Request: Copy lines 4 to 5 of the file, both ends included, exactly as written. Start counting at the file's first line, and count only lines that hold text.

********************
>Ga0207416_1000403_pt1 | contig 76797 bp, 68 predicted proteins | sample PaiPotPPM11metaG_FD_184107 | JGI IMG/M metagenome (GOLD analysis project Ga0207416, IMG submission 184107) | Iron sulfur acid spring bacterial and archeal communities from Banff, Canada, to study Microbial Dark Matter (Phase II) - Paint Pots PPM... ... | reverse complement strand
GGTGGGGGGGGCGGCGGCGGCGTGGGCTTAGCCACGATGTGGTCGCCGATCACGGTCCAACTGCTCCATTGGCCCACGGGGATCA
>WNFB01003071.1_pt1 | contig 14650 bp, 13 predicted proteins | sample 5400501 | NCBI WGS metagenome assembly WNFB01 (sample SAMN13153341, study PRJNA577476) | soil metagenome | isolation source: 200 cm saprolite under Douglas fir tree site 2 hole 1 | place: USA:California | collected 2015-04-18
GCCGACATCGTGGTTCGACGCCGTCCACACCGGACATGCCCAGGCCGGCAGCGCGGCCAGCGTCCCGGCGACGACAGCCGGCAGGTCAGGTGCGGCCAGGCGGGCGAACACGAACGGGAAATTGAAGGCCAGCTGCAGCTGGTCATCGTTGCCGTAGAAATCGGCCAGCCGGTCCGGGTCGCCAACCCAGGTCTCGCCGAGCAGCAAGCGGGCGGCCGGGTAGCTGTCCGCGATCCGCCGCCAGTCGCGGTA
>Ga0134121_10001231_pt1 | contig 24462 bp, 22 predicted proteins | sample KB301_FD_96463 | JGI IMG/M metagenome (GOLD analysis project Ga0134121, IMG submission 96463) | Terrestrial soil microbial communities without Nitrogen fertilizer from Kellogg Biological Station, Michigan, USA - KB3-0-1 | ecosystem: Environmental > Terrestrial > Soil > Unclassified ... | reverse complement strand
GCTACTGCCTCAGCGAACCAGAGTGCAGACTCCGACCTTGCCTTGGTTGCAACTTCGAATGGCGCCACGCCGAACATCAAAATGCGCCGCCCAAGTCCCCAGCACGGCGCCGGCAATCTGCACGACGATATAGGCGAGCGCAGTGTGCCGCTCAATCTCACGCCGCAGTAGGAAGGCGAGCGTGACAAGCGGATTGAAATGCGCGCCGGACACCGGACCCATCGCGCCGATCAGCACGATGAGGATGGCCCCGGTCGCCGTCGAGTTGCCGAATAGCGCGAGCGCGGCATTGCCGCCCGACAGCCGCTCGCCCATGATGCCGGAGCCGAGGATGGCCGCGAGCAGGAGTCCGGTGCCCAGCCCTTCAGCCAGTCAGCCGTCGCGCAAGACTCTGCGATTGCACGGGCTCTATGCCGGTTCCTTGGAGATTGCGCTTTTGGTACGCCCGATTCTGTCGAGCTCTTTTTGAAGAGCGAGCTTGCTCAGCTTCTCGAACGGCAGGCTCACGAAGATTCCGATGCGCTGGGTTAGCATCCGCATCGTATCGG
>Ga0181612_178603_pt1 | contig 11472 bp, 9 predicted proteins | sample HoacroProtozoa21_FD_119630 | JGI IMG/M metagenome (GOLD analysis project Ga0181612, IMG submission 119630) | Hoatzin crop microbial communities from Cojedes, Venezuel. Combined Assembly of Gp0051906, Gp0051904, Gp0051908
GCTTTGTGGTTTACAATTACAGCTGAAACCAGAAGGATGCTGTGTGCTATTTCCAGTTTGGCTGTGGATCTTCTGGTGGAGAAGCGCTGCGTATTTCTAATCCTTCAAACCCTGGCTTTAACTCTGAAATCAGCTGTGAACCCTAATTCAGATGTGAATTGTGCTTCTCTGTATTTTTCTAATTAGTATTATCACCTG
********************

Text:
GCCGACATCGTGGTTCGACGCCGTCCACACCGGACATGCCCAGGCCGGCAGCGCGGCCAGCGTCCCGGCGACGACAGCCGGCAGGTCAGGTGCGGCCAGGCGGGCGAACACGAACGGGAAATTGAAGGCCAGCTGCAGCTGGTCATCGTTGCCGTAGAAATCGGCCAGCCGGTCCGGGTCGCCAACCCAGGTCTCGCCGAGCAGCAAGCGGGCGGCCGGGTAGCTGTCCGCGATCCGCCGCCAGTCGCGGTA
>Ga0134121_10001231_pt1 | contig 24462 bp, 22 predicted proteins | sample KB301_FD_96463 | JGI IMG/M metagenome (GOLD analysis project Ga0134121, IMG submission 96463) | Terrestrial soil microbial communities without Nitrogen fertilizer from Kellogg Biological Station, Michigan, USA - KB3-0-1 | ecosystem: Environmental > Terrestrial > Soil > Unclassified ... | reverse complement strand